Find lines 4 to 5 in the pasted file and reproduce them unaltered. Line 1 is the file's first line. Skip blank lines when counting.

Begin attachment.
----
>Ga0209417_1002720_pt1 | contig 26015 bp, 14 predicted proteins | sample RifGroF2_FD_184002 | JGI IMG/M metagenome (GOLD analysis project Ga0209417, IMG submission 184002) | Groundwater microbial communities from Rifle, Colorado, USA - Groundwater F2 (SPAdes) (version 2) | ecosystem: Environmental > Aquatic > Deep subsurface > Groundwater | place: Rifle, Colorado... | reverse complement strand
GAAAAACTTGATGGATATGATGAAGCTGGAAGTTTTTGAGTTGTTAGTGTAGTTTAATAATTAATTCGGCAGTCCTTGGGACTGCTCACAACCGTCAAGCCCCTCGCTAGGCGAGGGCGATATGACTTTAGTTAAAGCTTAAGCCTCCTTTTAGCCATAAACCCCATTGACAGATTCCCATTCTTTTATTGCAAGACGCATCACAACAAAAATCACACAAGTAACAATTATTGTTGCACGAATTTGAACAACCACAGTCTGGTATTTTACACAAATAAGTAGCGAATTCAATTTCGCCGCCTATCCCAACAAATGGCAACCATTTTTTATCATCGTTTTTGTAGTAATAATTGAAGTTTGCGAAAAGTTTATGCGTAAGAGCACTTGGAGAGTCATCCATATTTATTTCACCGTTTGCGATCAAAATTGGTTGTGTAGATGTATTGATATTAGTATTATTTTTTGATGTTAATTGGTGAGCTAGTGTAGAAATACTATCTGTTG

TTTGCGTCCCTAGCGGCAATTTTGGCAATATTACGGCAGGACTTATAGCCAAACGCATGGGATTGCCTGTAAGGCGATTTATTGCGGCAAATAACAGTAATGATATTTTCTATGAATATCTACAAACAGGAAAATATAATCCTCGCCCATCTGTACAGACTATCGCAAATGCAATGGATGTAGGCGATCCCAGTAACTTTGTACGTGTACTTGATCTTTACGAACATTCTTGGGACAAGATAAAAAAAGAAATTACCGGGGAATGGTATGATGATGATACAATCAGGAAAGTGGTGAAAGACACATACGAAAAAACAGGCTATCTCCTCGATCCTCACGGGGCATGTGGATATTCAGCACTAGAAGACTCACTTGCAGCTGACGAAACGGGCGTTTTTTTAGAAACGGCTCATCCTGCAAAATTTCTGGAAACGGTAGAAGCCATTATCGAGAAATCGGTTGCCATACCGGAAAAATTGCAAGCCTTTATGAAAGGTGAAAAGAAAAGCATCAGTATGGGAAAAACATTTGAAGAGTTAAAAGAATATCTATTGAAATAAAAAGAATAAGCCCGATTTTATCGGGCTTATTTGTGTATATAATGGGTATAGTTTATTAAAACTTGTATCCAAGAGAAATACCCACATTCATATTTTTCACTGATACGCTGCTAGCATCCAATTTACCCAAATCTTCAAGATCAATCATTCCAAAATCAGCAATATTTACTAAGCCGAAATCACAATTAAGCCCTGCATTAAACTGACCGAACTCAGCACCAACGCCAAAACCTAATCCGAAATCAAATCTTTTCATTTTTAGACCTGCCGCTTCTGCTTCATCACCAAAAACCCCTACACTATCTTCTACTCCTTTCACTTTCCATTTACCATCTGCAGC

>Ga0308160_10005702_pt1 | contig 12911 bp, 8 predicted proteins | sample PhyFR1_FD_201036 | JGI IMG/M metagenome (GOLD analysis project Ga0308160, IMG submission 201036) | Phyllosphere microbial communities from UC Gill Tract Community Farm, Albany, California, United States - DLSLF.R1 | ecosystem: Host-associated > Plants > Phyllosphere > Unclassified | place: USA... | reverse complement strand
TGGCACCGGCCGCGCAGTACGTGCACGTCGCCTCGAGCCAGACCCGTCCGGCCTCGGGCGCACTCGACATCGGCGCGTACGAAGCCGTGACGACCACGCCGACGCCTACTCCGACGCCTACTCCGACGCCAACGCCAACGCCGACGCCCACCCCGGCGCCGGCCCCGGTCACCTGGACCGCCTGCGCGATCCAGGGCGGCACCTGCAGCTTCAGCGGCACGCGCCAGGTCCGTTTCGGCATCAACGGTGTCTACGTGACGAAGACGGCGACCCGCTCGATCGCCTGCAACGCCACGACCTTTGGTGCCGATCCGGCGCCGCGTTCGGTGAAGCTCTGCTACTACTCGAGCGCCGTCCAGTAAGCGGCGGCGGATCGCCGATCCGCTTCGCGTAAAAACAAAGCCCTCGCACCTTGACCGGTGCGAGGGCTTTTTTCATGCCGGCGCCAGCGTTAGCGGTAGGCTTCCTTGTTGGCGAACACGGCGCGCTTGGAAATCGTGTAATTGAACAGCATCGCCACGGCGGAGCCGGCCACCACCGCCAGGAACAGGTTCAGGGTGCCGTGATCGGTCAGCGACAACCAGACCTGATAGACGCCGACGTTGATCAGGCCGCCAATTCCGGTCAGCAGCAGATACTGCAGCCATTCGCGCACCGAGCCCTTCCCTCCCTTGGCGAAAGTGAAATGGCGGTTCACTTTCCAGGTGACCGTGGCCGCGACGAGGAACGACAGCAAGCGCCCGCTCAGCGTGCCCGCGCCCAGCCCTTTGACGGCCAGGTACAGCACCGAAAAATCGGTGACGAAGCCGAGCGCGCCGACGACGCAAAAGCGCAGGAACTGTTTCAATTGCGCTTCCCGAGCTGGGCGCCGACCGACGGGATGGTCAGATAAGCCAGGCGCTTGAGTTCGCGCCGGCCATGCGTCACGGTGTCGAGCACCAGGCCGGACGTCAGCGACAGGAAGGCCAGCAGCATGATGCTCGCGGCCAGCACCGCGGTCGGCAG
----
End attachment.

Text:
>Ga0308160_10005702_pt1 | contig 12911 bp, 8 predicted proteins | sample PhyFR1_FD_201036 | JGI IMG/M metagenome (GOLD analysis project Ga0308160, IMG submission 201036) | Phyllosphere microbial communities from UC Gill Tract Community Farm, Albany, California, United States - DLSLF.R1 | ecosystem: Host-associated > Plants > Phyllosphere > Unclassified | place: USA... | reverse complement strand
TGGCACCGGCCGCGCAGTACGTGCACGTCGCCTCGAGCCAGACCCGTCCGGCCTCGGGCGCACTCGACATCGGCGCGTACGAAGCCGTGACGACCACGCCGACGCCTACTCCGACGCCTACTCCGACGCCAACGCCAACGCCGACGCCCACCCCGGCGCCGGCCCCGGTCACCTGGACCGCCTGCGCGATCCAGGGCGGCACCTGCAGCTTCAGCGGCACGCGCCAGGTCCGTTTCGGCATCAACGGTGTCTACGTGACGAAGACGGCGACCCGCTCGATCGCCTGCAACGCCACGACCTTTGGTGCCGATCCGGCGCCGCGTTCGGTGAAGCTCTGCTACTACTCGAGCGCCGTCCAGTAAGCGGCGGCGGATCGCCGATCCGCTTCGCGTAAAAACAAAGCCCTCGCACCTTGACCGGTGCGAGGGCTTTTTTCATGCCGGCGCCAGCGTTAGCGGTAGGCTTCCTTGTTGGCGAACACGGCGCGCTTGGAAATCGTGTAATTGAACAGCATCGCCACGGCGGAGCCGGCCACCACCGCCAGGAACAGGTTCAGGGTGCCGTGATCGGTCAGCGACAACCAGACCTGATAGACGCCGACGTTGATCAGGCCGCCAATTCCGGTCAGCAGCAGATACTGCAGCCATTCGCGCACCGAGCCCTTCCCTCCCTTGGCGAAAGTGAAATGGCGGTTCACTTTCCAGGTGACCGTGGCCGCGACGAGGAACGACAGCAAGCGCCCGCTCAGCGTGCCCGCGCCCAGCCCTTTGACGGCCAGGTACAGCACCGAAAAATCGGTGACGAAGCCGAGCGCGCCGACGACGCAAAAGCGCAGGAACTGTTTCAATTGCGCTTCCCGAGCTGGGCGCCGACCGACGGGATGGTCAGATAAGCCAGGCGCTTGAGTTCGCGCCGGCCATGCGTCACGGTGTCGAGCACCAGGCCGGACGTCAGCGACAGGAAGGCCAGCAGCATGATGCTCGCGGCCAGCACCGCGGTCGGCAG